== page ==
Wednesday, 31 March 2010

Should We Repeal the 17th Amendment?

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Representative Louie Golmert of Texas has recently proposed that United States senators be elected as they once were, by the legislatures of the states. This would require a repeal of the 17th Amendment, which requires direct election of senators by the people.

When the Constitution was adopted, state governments were given great power and, in particular, state legislatures were given vast power. This was intended to make the language of the Constitution, which preserves the states as sovereign entities, protect that sovereignty in practice. When the two senators from each state were chosen by state legislatures, then those senators would not last long if they advocated a surrender of state power to the federal government.

The president also was not chosen by the people, but by presidential electors who were chosen themselves not by the people but by the state legislatures. This effectively gave state legislatures control over the presidency and the Senate. Because the president nominates and the Senate confirms federal judges, the nomination and confirmation of members of thee Supreme Court and all inferior federal courts also were subject to veto by the states.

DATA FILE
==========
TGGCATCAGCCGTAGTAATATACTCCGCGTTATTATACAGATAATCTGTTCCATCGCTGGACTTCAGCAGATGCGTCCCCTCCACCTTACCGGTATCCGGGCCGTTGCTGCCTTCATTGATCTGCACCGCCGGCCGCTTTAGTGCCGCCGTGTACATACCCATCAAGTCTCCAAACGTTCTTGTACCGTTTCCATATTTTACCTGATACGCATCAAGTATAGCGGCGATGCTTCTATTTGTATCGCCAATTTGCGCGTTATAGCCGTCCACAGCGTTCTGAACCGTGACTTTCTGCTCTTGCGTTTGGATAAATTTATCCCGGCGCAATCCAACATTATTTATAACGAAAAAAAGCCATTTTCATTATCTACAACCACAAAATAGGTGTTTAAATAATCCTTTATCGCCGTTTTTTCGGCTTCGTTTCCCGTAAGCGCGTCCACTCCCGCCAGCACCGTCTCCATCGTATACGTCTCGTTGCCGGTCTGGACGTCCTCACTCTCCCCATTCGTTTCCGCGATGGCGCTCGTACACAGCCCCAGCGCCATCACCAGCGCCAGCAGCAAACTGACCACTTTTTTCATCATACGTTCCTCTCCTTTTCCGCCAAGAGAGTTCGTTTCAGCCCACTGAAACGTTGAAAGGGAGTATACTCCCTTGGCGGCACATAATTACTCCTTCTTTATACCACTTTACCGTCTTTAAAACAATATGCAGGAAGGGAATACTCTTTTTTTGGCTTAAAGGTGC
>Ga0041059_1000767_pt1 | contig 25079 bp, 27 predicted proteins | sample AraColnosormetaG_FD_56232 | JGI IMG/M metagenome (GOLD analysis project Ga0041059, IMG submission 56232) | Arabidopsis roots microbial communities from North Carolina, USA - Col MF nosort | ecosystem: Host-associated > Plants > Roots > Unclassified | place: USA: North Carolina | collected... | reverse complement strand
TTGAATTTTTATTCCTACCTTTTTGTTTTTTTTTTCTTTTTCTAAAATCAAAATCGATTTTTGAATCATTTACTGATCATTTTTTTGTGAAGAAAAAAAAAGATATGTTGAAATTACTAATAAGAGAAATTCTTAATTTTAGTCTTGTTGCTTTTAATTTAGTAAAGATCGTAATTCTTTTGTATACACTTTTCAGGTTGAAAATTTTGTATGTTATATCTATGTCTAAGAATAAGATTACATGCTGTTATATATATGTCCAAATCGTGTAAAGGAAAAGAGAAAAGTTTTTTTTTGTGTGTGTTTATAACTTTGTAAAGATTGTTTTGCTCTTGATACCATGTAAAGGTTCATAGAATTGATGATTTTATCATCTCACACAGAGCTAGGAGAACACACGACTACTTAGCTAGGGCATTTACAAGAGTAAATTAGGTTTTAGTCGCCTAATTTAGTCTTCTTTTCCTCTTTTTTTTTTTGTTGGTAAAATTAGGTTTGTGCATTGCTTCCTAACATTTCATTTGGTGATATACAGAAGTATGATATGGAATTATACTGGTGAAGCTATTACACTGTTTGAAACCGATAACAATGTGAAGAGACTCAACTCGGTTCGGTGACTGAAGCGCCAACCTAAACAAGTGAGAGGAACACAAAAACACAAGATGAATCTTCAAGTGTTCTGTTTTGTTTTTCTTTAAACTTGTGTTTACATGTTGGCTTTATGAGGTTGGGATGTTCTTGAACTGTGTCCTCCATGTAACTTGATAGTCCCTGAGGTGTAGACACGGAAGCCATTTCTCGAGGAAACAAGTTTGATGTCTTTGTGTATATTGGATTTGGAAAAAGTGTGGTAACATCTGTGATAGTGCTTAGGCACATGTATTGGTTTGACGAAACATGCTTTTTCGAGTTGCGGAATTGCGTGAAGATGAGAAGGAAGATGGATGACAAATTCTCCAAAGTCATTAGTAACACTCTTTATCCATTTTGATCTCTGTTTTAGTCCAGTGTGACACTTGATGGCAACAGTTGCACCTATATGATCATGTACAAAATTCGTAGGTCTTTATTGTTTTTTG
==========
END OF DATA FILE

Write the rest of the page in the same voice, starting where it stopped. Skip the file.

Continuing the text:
The intention of the Founding Fathers was that these United States be a federation of equal members. Each state might have very different policies and laws on different issues, but people could choose which state they wished to live in, and so robust state governments naturally led to general freedom for all Americans.

The Constitution and Bill of Rights, which enshrined the sovereignty of the states, could not be amended without the concurrence of three quarters of the states. Again, the Founding Fathers saw how to prevent the federal government from whittling away at states’ rights.

The crumbling of states’ rights became when federal judges began to arrogate to themselves the power to amend the Constitution by simply reading it as they chose. Five justices became equal to 76 state legislative chambers. State legislators also gave up their power to choose presidential electors by providing that these individuals be elected by the people (in the early American presidential elections, there was no “popular vote” at all — not even for presidential electors.)

The greatest loss, though, came when the states voluntarily agreed to amend the Constitution so that the people, not the state legislators, would now choose the members of the Senate. After that, there were virtually no real checks that state governments had to preserve their balanced rights in our federal system. Would amending the Constitution to repeal the 17th Amendment restore that balance? Yes, if state legislatures also became to assume responsibility again for electing the president (by choosing the electors, rather than leaving that to the people) and if state legislatures had the backbone to begin to reassert their rights.

The strong reaction to the massive healthcare bill by states’ attorneys general is a good sign that perhaps states are ready to step back into their intended role in our federal system. Having robust states is not a partisan issue. It is not even an issue on what policies a particular state should adopt (if Massachusetts wishes to tax itself into penury, it is that state’s right — as long as the rest of us do not need to bail the Bay State out.)

Photo of Representative Louie Golmert of Texas from his website

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